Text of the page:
My energy sight is gone.
I can’t feel the web, or the movement of energy.
Still, I have a vague sense that Kihyez is scanning me.
“What’s wrong with you?” he asks, a moment later.
“You were a master when you first met us.”
“Now you have no strength at all!”
“How can you be a watcher like this?”
“The others will crush you.”
He grabs me without answering, and flies toward the second tower.
The towers are great stone cylinders, fifty feet wide and two hundred fifty feet tall, that glitter in the daylight.
The surface of the towers is decorated with thin streams of colored crystal that move up the towers in gentle spirals that branch, merge, and disappear.
A sharp crystal spire rises another thirty feet above the cylinders.
The base of each tower is surrounded by a garden with flowers always in bloom, and a single path to the tower.
As I watch, a glowing, mostly transparent mist rises from the gardens to form a spiral around each tower.
The mist takes the color of the tower, while the rest of the mountain goes dark, suddenly shaded in grey or black.
Just before we reach the door, seven tones fill the air, one from each tower, like trumpets with a pure, clear sound.
Kihyez tries the door, but it refuses to open.
“Aren’t we going in?”
“Too late,” he answers, and flies away from the towers and down the mountain.
“Why are we running away, Kihyez?”
“To save your life, fool!”
I’ve encountered AIs that are capable of emotion, but Kihyez has always seemed more like a machine until now.
Is it possible that he grieves for Sindar?
“A tower is bound to its watcher,” adds Kihyez, “and soon after Sindar died, his tower sealed itself.”
“I thought your presence, as his twin, might keep it open, but I was wrong.”
“An alarm sounded in the other towers, and the watchers were woken by their assistants.”
“A meeting is called to choose his replacement.”
“Sindar chose me.”
“Yes, but we must hide that from the watchers as long as we can, and pretend that you came after his death.”
“The designated successor or anyone found with a watcher at his death must be tested.”
“To see if you’re fit to replace him.”
“The tests would kill you, as you are now.”
“How did Sindar became a watcher?”
“The towers were empty and quiet when he first saw their light.”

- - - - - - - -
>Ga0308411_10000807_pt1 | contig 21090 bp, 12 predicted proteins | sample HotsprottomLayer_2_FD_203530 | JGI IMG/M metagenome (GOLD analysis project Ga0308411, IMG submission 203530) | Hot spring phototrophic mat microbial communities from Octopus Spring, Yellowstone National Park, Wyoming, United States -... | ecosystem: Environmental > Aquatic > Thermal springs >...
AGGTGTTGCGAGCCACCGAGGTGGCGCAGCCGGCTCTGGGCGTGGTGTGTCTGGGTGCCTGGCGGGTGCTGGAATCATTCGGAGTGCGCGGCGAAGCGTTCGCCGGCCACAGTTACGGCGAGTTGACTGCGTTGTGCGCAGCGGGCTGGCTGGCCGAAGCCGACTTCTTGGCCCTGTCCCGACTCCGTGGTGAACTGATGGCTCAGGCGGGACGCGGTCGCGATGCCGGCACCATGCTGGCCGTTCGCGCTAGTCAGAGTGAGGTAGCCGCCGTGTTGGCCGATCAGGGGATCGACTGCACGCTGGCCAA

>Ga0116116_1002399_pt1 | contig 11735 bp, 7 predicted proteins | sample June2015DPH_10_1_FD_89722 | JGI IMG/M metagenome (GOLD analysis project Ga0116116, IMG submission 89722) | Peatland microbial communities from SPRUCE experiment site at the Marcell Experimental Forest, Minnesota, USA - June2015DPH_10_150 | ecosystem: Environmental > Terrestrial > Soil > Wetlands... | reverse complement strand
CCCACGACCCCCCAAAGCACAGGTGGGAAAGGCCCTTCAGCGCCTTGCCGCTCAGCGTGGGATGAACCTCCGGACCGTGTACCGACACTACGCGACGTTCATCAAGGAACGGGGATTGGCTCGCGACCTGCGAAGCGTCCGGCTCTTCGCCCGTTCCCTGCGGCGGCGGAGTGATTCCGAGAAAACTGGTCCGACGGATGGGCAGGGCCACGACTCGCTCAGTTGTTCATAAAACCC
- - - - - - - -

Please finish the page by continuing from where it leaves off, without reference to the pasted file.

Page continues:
“It was a hundred thousand years ago, but they looked as beautiful then as they do now.”
“Sindar barely noticed.”
“He was here to get his brother far from Nilaisa, their homeworld.”
“Benzu was troubled and dangerous, searching for a weapon that would make him invincible, so he could crown himself king.”
“Why did Sindar help him?”
“Twenty years later Benzu returned with a weapon, and destroyed their world!”
“Sindar never thought that Benzu would return.”
“He thought that he was sending his brother to die, alone, on some strange world.
“Sindar should have killed him.”
“It was his brother, and yours too.”
“Besides, Benzu hadn’t killed anyone yet.”
“Sindar promised himself to never look on the towers again.”
“They were a symbol of his betrayal of his only brother.”
“When Benzu unleashed the artifact’s energy, Sindar and some other Jiku survived, but Benzu and the other dead disappeared in the energy storm.”
“There were no bodies to bury, no trace of Sindar’s parents or his bondmate and children.”
“He blamed himself for the destruction, and his spirit was broken.”
“Yet he returned here.”
“Sindar was forced to break his vow.”
“It was the only way to find a new world, where the survivors could start again without him.”
“What about his promise to his father to protect the embryos?”
“He thought that they were all cursed, and he wanted to destroy them, but he couldn’t do it.”
“Instead he explored this world, looking for a site where the embryos could sleep forever.”
“No place seemed right, until he stood before the second tower.”
“It seemed to call to him.”
“The towers are huge, Kihyez.”
“What’s in them?”
“Dozens of empty, sealed rooms, invisible to outsiders, even with energy sight.”
“Sindar found only two open rooms, one large one at ground level, and another near the top.”
“He brought the stasis machines here.”
“We came to serve him, and guard the embryos.”
“Soon after, he left us here, and searched for a world that would welcome his Jiku.”
“He brought them to their new home, and stayed with them for many years.”
“Then, he returned here, and slept for a hundred thousand years.”
“We woke him one day, when we found that his people had been caught in a great war.”
“The Fiklow wars.”
“Sindar discovered that some of the Jiku had escaped to a new world, but he couldn’t find it.”
“He explored all the towers, trying to uncover their secrets.”
“He found a gateway in each one, but they wouldn’t open.”
“The next day, the gateway in the second tower opened from the other side, and Sindar passed through, to the world that hides behind the gate.”
“One of the worlds of the seven races?”
“Watchers are forbidden to speak of those worlds, except to those who know of their existence.”
“Why would Sindar tell you about them?”
“The high priest of the Madar told me that there are seven races, the Bizra and Madar among them.”
“Wehdija was a prisoner of the Kizak, who were once students of the Madar.”
“I helped her escape, and brought us here, to the tower world.”